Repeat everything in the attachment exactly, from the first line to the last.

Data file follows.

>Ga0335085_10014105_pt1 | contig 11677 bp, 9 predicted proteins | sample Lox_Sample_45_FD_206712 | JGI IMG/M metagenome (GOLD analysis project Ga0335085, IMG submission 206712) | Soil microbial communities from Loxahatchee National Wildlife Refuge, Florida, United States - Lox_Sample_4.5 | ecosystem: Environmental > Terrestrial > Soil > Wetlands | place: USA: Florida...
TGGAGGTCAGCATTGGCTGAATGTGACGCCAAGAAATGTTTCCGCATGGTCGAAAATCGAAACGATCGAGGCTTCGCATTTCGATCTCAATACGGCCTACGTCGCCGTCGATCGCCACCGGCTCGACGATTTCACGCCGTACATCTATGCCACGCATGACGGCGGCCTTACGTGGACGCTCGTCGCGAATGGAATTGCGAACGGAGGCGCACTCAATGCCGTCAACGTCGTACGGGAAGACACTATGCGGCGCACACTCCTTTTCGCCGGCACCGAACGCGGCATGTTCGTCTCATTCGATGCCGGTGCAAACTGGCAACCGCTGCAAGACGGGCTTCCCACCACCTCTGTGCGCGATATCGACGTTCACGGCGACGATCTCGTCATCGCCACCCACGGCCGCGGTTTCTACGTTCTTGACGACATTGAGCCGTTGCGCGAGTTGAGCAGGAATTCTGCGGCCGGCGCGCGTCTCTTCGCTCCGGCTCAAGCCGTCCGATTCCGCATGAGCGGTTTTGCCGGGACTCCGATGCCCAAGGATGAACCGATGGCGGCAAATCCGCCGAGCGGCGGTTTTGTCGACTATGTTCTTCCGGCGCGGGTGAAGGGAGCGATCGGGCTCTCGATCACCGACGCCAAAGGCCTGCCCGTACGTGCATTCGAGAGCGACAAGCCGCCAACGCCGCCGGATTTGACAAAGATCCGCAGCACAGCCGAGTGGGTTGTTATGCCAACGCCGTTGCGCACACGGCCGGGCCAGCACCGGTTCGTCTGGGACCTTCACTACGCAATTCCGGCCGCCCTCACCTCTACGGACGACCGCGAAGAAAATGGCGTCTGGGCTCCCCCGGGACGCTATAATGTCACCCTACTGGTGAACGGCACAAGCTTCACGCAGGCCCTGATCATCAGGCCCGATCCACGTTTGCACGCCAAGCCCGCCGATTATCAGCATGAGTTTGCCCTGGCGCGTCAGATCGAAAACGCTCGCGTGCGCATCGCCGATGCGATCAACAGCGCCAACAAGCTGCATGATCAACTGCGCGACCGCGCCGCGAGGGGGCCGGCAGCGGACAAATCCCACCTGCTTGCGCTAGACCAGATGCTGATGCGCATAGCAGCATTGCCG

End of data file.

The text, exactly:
>Ga0335085_10014105_pt1 | contig 11677 bp, 9 predicted proteins | sample Lox_Sample_45_FD_206712 | JGI IMG/M metagenome (GOLD analysis project Ga0335085, IMG submission 206712) | Soil microbial communities from Loxahatchee National Wildlife Refuge, Florida, United States - Lox_Sample_4.5 | ecosystem: Environmental > Terrestrial > Soil > Wetlands | place: USA: Florida...
TGGAGGTCAGCATTGGCTGAATGTGACGCCAAGAAATGTTTCCGCATGGTCGAAAATCGAAACGATCGAGGCTTCGCATTTCGATCTCAATACGGCCTACGTCGCCGTCGATCGCCACCGGCTCGACGATTTCACGCCGTACATCTATGCCACGCATGACGGCGGCCTTACGTGGACGCTCGTCGCGAATGGAATTGCGAACGGAGGCGCACTCAATGCCGTCAACGTCGTACGGGAAGACACTATGCGGCGCACACTCCTTTTCGCCGGCACCGAACGCGGCATGTTCGTCTCATTCGATGCCGGTGCAAACTGGCAACCGCTGCAAGACGGGCTTCCCACCACCTCTGTGCGCGATATCGACGTTCACGGCGACGATCTCGTCATCGCCACCCACGGCCGCGGTTTCTACGTTCTTGACGACATTGAGCCGTTGCGCGAGTTGAGCAGGAATTCTGCGGCCGGCGCGCGTCTCTTCGCTCCGGCTCAAGCCGTCCGATTCCGCATGAGCGGTTTTGCCGGGACTCCGATGCCCAAGGATGAACCGATGGCGGCAAATCCGCCGAGCGGCGGTTTTGTCGACTATGTTCTTCCGGCGCGGGTGAAGGGAGCGATCGGGCTCTCGATCACCGACGCCAAAGGCCTGCCCGTACGTGCATTCGAGAGCGACAAGCCGCCAACGCCGCCGGATTTGACAAAGATCCGCAGCACAGCCGAGTGGGTTGTTATGCCAACGCCGTTGCGCACACGGCCGGGCCAGCACCGGTTCGTCTGGGACCTTCACTACGCAATTCCGGCCGCCCTCACCTCTACGGACGACCGCGAAGAAAATGGCGTCTGGGCTCCCCCGGGACGCTATAATGTCACCCTACTGGTGAACGGCACAAGCTTCACGCAGGCCCTGATCATCAGGCCCGATCCACGTTTGCACGCCAAGCCCGCCGATTATCAGCATGAGTTTGCCCTGGCGCGTCAGATCGAAAACGCTCGCGTGCGCATCGCCGATGCGATCAACAGCGCCAACAAGCTGCATGATCAACTGCGCGACCGCGCCGCGAGGGGGCCGGCAGCGGACAAATCCCACCTGCTTGCGCTAGACCAGATGCTGATGCGCATAGCAGCATTGCCG